One of the biggest challenges that we photographers face when traveling is productivity – being able to import, access and back up captured photographs and sometimes even edit them to be posted online or provided to a client. While we have plenty of gadgets today to accomplish this task, the world seems to be divided between three camps – full-featured laptops that come with bulk, weight and very little battery life, highly mobile tablets that pack enough battery life to keep you busy, but don’t have the juice to run anything serious, or “ultrabooks” that fall in-between, being a compromise in terms of weight, bulk and performance.
Big thanks to everyone who expressed interest in meeting up for a photo walk in London. After going through all the requests and emails, the best day seems to be next Wednesday, May 14 2014. We will be meeting right next to Nelson’s Column on Trafalgar Square (click for Google Street View), facing south towards the street at 6 PM. Please arrive promptly. Bring your fully charged camera and a tripod. The plan is to walk around some prime spots, do some street / architecture photography and spend some great time together! If you need some help with critique / portfolio review, I would suggest to upload your photos to your phone or a tablet and we will go through it all during dinner. After dinner, we can do some night photography, which is why bringing a tripod would be a good idea!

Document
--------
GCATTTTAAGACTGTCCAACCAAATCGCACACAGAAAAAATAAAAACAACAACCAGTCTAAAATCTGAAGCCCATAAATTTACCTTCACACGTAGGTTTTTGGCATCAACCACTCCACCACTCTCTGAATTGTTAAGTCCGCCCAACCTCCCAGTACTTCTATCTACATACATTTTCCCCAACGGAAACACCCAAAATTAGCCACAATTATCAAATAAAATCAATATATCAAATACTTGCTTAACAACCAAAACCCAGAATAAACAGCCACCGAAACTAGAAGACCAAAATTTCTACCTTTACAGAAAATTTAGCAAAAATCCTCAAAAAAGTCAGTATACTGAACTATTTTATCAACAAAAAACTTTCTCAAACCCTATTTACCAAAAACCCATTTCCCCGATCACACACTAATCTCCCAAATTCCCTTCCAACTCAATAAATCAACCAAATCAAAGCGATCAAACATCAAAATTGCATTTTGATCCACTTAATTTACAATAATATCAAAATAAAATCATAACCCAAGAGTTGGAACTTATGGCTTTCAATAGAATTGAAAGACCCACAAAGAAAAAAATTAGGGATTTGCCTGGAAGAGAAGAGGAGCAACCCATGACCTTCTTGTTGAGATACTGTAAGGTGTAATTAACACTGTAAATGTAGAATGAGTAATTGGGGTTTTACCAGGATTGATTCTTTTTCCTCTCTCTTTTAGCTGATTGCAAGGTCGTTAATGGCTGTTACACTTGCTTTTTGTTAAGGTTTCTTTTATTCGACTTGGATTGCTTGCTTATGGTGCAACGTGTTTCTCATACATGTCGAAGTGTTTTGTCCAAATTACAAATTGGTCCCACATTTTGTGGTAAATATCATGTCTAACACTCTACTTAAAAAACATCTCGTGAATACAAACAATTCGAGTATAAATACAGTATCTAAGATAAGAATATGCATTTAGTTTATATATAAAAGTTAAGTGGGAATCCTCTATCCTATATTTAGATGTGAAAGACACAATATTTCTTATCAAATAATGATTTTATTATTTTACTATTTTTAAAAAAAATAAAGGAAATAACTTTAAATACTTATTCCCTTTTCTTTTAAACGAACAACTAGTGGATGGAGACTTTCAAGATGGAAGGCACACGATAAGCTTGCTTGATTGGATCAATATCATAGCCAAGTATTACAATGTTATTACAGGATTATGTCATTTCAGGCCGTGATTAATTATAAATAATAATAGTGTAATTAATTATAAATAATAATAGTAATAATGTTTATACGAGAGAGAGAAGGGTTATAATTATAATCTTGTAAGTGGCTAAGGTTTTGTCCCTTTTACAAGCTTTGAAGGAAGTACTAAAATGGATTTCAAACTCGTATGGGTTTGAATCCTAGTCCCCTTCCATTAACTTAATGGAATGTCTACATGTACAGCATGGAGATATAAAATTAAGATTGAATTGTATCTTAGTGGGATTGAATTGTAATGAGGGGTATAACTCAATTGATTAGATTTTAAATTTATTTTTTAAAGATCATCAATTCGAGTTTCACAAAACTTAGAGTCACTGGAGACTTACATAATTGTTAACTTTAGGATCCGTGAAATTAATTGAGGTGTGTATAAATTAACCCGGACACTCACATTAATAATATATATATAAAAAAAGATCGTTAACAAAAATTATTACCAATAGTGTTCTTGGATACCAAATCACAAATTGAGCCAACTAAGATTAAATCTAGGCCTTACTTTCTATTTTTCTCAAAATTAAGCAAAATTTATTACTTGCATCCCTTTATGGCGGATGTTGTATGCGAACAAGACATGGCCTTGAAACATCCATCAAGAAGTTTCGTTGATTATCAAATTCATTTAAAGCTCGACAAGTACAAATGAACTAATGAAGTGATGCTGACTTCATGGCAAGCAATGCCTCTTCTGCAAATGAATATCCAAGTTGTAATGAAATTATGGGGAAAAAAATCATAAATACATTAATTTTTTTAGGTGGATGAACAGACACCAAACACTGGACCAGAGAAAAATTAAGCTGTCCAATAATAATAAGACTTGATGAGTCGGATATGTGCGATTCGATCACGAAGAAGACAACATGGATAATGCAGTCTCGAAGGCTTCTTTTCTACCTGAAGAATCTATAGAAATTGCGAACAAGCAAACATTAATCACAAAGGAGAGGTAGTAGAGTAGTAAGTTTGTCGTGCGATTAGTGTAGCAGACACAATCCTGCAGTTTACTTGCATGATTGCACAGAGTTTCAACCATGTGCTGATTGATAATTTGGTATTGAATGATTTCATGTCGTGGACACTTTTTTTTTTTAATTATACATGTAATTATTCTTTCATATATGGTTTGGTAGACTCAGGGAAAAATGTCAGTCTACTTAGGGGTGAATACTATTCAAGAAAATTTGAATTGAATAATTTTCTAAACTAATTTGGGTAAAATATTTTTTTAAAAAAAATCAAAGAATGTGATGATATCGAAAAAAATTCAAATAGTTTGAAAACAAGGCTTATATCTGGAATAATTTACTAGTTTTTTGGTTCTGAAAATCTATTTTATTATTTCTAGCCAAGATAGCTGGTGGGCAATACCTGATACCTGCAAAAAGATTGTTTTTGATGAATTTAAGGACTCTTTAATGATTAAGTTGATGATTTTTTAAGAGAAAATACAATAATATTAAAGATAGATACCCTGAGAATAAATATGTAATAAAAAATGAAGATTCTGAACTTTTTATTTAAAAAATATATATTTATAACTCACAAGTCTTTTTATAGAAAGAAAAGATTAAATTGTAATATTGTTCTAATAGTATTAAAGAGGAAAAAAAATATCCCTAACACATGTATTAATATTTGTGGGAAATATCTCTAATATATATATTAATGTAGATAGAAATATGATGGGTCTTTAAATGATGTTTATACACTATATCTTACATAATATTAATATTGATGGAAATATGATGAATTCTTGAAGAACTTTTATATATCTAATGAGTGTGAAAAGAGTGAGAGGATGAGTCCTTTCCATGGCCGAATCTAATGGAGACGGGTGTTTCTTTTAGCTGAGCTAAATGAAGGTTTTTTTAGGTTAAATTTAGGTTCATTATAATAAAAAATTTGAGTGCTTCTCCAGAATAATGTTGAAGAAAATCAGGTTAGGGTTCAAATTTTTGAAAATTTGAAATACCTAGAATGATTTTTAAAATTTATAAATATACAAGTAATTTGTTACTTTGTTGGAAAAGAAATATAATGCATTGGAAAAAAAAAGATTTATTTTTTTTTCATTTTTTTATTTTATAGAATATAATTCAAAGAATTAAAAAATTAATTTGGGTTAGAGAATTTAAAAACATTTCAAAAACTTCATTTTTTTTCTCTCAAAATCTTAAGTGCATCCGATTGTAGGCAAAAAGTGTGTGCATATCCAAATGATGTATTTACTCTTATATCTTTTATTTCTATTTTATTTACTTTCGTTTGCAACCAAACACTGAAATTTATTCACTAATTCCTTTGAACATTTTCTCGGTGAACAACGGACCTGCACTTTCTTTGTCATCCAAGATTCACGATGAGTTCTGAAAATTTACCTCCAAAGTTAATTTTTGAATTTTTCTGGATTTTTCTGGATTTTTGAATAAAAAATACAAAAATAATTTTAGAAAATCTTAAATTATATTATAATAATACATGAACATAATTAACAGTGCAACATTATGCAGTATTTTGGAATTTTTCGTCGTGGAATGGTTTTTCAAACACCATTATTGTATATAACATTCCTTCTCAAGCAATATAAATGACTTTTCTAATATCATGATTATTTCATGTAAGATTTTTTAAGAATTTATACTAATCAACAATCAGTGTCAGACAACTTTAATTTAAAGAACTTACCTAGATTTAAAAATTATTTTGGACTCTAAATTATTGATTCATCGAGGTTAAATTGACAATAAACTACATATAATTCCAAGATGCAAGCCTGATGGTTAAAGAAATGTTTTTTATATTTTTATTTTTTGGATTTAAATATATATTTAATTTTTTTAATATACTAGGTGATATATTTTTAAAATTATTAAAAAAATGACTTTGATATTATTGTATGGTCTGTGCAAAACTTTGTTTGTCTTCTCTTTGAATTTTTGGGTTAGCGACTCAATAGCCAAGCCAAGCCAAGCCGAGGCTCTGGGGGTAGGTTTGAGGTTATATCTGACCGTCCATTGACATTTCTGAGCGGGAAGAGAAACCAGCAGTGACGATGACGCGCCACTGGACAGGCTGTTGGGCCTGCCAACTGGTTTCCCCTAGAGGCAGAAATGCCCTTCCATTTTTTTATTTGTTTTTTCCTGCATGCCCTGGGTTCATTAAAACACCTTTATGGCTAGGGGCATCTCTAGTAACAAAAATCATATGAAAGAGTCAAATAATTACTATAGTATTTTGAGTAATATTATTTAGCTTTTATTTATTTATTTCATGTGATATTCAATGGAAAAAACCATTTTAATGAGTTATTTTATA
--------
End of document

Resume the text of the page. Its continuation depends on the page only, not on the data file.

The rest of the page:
If you have any suggestions for the Photo Walk, please post them below. Looking forward to meeting you guys soon!
Update: We are meeting on Wednesday, May 14 2014 for a Photo Walk. Please see this post for more details.